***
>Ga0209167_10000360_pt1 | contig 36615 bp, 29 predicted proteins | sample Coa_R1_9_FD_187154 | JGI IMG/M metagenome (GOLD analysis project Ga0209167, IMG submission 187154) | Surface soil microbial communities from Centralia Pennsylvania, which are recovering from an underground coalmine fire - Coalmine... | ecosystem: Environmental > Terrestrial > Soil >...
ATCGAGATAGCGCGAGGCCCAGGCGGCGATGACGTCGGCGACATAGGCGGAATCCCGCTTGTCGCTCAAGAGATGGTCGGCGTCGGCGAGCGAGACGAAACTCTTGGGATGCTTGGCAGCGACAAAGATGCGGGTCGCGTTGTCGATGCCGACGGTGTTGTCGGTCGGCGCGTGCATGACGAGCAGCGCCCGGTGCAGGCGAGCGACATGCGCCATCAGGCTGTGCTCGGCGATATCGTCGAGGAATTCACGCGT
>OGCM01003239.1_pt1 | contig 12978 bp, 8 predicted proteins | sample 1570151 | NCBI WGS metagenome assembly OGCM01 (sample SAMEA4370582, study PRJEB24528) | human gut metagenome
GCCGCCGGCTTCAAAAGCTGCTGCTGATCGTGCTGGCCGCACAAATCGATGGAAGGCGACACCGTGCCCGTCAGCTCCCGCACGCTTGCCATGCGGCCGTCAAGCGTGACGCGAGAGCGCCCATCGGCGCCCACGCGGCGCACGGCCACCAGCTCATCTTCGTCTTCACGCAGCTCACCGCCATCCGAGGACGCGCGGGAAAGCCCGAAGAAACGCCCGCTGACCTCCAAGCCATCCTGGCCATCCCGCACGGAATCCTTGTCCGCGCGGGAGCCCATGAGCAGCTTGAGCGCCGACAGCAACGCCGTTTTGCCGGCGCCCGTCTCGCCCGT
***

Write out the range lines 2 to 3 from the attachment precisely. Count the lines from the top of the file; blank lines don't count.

ATCGAGATAGCGCGAGGCCCAGGCGGCGATGACGTCGGCGACATAGGCGGAATCCCGCTTGTCGCTCAAGAGATGGTCGGCGTCGGCGAGCGAGACGAAACTCTTGGGATGCTTGGCAGCGACAAAGATGCGGGTCGCGTTGTCGATGCCGACGGTGTTGTCGGTCGGCGCGTGCATGACGAGCAGCGCCCGGTGCAGGCGAGCGACATGCGCCATCAGGCTGTGCTCGGCGATATCGTCGAGGAATTCACGCGT
>OGCM01003239.1_pt1 | contig 12978 bp, 8 predicted proteins | sample 1570151 | NCBI WGS metagenome assembly OGCM01 (sample SAMEA4370582, study PRJEB24528) | human gut metagenome